Opinions

All Hail the Breast

 

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Sarah Swindell
  Staff Writer

The changing of the calendar marked more than a change into October. It is officially breast cancer awareness month. Pink ribbons and non-profit campaigns will be just about as prevalent as Halloween candy and decorations. However, in a month dedicated to preserving the female body from this unique and ravaging disease, we seem to remain ignorant to the measures taken to promote breast cancer awareness through sexualization. Call them what you will, breasts, boobs, tatas, the girls, or… whatever you can think of, it seems that the biological and primary reason we have breasts has been long forgotten in the media and within our own basic understandings.

When analyzing media depictions of the breast, it does not take some lofty study or insane list of examples to say that the breast is seen through the hetersosexual male lens. Whether it is a chicken breast commerical trying to make a pun or an undergarment ad, the female chest is employed for sexual allure to sell any given commodity. At the same time, women are shamed for breastfeeding in public, and then some women have felt the need to start the #freethenipple movement. Society wants to shame the same body part that it uses for the sake of advertizing.

In an interview for Boston University, Dr. Rhonda Trust, PhD. addressed the issue of objectifying breasts in the media and what it means for breastfeeding. “If you see a television show and there’s some kind of breast-feeding scene, it’s usually a joke or embarrassing; very rarely, you’ll see a scene that’s educational, describing the benefits of breastfeeding. You look at any magazine cover—people are okay with seeing a 17-year-old with cleavage advertising a car, but when they see a baby nursing, people just can’t handle that.”

This impression of the biological female anatomy put upon our generation is shown through conversations about the issue of babies and breastfeeding. I personally have seen it in a conversation about it being a place for the sexual partner, so having any child around it would be uncomfortable and weird. That baffles me, but it is commentaries like this one that are compelling local hospitals and other organizations to host events to “normalize” breastfeeding.

The Normalize Breastfeeding tour was created by photographer Vanessa Simmons to remove the taboo surrounding the act of.  How ironic it seems that a naturally occurring process which promotes the health of the mother and baby needs to be ‘made normal’.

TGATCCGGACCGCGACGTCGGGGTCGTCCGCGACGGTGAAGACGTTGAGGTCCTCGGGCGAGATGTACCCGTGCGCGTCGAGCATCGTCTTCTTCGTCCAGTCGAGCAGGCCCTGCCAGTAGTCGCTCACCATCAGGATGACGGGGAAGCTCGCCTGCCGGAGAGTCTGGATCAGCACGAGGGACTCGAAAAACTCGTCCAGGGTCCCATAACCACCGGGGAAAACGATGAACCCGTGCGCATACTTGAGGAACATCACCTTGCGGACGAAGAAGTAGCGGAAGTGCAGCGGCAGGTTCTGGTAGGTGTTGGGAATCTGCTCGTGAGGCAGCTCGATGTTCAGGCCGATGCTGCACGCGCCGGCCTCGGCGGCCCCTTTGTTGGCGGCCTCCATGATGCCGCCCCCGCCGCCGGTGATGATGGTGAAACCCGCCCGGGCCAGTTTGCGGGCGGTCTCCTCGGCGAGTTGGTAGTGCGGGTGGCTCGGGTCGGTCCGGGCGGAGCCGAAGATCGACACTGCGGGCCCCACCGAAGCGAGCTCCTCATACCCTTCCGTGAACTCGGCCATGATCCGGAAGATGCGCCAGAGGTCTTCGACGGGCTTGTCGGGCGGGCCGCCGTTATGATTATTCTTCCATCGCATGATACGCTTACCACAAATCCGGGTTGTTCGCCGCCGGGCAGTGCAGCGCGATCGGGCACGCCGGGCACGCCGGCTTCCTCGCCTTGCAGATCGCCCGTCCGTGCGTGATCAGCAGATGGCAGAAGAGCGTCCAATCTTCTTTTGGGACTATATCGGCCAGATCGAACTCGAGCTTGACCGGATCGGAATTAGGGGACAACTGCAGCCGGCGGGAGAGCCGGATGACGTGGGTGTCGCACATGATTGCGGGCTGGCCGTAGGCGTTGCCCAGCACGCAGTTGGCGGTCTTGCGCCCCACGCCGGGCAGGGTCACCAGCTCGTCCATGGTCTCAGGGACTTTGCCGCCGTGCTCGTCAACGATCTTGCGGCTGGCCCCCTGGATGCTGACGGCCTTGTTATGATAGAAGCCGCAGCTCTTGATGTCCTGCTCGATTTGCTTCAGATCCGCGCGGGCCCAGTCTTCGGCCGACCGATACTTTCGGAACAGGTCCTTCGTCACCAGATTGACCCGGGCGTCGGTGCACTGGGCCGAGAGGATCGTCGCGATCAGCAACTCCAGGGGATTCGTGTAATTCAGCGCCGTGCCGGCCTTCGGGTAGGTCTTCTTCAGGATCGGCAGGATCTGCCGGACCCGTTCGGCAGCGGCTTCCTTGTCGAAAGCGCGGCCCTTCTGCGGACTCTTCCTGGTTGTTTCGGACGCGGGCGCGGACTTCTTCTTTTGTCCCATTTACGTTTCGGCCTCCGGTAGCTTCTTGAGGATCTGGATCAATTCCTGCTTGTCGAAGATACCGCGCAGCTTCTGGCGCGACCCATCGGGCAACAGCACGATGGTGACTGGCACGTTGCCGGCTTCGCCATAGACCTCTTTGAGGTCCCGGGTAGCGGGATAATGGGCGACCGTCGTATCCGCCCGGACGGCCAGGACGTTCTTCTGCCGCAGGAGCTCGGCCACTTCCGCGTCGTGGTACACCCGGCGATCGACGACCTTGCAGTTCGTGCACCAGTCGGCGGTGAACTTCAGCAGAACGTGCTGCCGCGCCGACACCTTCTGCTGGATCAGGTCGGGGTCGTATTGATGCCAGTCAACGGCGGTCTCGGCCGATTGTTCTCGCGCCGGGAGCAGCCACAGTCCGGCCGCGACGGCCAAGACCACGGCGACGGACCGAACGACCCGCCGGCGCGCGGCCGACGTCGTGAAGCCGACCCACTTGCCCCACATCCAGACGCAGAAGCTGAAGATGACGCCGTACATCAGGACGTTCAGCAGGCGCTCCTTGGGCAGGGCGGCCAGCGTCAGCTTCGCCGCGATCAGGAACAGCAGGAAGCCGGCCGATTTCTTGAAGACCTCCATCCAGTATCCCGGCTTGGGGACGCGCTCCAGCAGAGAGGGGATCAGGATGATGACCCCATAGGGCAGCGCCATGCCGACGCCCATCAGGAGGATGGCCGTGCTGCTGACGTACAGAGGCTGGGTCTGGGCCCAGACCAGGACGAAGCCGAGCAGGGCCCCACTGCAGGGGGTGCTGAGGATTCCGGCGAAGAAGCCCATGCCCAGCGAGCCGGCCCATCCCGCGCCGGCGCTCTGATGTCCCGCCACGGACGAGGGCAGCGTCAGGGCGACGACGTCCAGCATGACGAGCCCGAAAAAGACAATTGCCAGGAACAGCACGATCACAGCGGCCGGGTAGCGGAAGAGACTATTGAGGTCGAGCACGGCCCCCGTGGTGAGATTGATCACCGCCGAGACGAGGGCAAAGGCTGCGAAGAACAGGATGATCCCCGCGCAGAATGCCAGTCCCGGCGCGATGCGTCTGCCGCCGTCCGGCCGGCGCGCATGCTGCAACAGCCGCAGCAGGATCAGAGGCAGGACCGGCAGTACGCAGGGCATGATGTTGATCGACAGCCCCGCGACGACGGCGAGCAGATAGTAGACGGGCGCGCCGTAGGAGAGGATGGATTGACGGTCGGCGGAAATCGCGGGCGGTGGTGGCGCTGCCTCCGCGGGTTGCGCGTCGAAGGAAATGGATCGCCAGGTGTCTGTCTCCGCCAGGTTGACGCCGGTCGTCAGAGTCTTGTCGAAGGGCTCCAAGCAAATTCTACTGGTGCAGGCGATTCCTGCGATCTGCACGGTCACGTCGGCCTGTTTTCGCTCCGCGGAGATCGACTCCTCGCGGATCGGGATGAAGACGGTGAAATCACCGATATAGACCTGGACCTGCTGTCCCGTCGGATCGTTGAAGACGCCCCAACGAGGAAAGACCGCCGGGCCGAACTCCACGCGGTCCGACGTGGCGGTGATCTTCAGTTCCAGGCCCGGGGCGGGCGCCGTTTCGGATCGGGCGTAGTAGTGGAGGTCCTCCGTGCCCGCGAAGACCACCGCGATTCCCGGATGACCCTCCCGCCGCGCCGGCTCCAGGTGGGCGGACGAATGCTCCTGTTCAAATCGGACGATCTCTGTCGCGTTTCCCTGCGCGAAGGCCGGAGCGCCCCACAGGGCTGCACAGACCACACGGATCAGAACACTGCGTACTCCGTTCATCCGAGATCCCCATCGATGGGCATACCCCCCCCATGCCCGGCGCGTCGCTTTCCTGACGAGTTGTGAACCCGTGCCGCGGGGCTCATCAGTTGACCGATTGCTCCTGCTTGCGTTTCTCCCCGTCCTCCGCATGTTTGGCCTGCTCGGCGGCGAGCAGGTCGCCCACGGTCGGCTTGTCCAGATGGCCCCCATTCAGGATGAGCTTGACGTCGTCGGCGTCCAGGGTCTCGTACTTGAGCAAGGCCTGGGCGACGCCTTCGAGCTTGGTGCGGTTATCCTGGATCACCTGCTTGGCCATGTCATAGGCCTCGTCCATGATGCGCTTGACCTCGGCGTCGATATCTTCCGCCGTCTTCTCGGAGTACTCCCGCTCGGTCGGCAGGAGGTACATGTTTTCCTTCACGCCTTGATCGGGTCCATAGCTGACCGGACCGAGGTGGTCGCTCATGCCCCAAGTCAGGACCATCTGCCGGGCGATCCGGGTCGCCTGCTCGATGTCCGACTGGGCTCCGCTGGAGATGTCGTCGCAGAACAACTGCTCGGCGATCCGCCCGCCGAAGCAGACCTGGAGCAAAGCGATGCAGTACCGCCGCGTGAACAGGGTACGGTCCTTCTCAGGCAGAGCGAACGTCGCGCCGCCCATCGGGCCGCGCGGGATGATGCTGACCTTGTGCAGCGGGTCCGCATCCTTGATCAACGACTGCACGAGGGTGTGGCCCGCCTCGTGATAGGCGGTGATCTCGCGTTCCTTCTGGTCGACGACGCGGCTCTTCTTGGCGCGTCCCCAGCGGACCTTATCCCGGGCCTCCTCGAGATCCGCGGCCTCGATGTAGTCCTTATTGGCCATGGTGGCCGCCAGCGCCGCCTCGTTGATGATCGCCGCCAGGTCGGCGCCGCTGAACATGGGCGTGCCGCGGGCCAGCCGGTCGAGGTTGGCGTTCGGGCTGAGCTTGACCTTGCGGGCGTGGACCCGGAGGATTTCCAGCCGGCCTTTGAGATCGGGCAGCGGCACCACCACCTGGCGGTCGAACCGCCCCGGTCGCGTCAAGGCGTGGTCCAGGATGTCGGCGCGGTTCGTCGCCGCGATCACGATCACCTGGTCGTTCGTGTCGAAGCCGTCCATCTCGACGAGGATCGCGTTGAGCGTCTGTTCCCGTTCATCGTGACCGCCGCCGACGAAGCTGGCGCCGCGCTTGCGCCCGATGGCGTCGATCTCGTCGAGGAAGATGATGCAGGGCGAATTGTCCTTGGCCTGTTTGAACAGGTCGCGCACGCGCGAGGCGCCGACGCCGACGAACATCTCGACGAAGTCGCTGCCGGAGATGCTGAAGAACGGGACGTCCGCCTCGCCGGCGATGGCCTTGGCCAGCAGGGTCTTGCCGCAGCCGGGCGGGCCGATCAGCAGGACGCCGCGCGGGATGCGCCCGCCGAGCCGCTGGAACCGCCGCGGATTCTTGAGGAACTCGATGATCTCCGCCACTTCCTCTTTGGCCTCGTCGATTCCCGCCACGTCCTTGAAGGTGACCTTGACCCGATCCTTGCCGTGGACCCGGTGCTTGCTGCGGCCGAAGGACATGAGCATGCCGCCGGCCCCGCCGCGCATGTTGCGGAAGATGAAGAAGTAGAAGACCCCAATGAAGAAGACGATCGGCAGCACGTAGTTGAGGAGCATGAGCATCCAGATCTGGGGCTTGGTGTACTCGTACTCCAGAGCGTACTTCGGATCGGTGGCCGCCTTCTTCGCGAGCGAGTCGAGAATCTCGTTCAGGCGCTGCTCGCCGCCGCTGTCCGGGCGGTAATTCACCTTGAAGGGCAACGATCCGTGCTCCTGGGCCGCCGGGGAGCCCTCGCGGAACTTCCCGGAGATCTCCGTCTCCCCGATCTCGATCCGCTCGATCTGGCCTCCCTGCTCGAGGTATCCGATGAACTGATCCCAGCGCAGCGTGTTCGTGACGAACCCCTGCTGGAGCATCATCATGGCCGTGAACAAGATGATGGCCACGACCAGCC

The #freethenipple project is another offshoot of the fight against the sexualization of the breast. It is a movement designed to promote equality between the regulation of male and female breasts, yet women are being taken to court over the issue. A peaceful protest via an organized topless beach event in August 2015 with approximately 50 women in attendance turned into a legal battle in New Hampshire in December, 2015 between the organizers and the local authorities. The argument was made that the charges were only based in sexist thinking. As the New Hampshire Union Leader reported, a mother, testifying against the beach event, was asked if she felt the same disgust toward a male breast, to which she replied, “No, because it’s a man.”

It is important to note that all individuals are born with breasts because the breast muscle and the nipples form before the sex-determining chromosome kicks in during a fetus’s development. This basic developmental fact should make the aforementioned argument from the concerned parent null and void. Still, our culture operates as if there is some difference.

The only distinction between the nipples of each individual is the ideology we place upon it. It has nothing to do with the physical anatomy and everything to do with over-sexualization and sexist thinking. These same notions fuel the need for censorship of a woman’s chest, because for too long we, as a culture, have made the primary function of the breast enticing a certain sexual allure and being only a sexual object.

Lest we forget their true intentions, breasts literally save lives. The initial breast milk is called colostrum, and has been nicknamed liquid gold by many. As Office of Women’s Health under the United States Department of Health and Human Services elaborates, the nutrient-dense colostrum contains antibodies that promote the immunity of a newborn.  Not only does the colostrum benefit the baby, but breastmilk reduces the risk of asthma, childhood leukemia, sudden infant death syndrome, and countless other illnesses that could attack an infant.

Not only beneficial for baby, breastfeeding reduces the risk of certain cancers for the mother, including particular breast cancers. It is like breastfeeding and the mission of the month go hand in hand. Breastfeeding is also a highly effective natural contraceptive, as pumping milk signifies to the body that there is already a tiny human to take care of.

All these amazing things a breast can do, and yet we reduce it to a cheap tool. We shame women for embracing their own anatomy, and make them labor for the right to do what the female anatomy was designed to do. Laws are created to specifically censor to one sex and not the other, and to fight against women who desire equality for their own bodies.  We spend October fixating on saving female breasts, but maybe we should spend the month working to embrace them as well. This October, let’s make it breast awareness month, and honor mammaries for the magnificent things that they are and stop shaming breasts for what society forces upon them.

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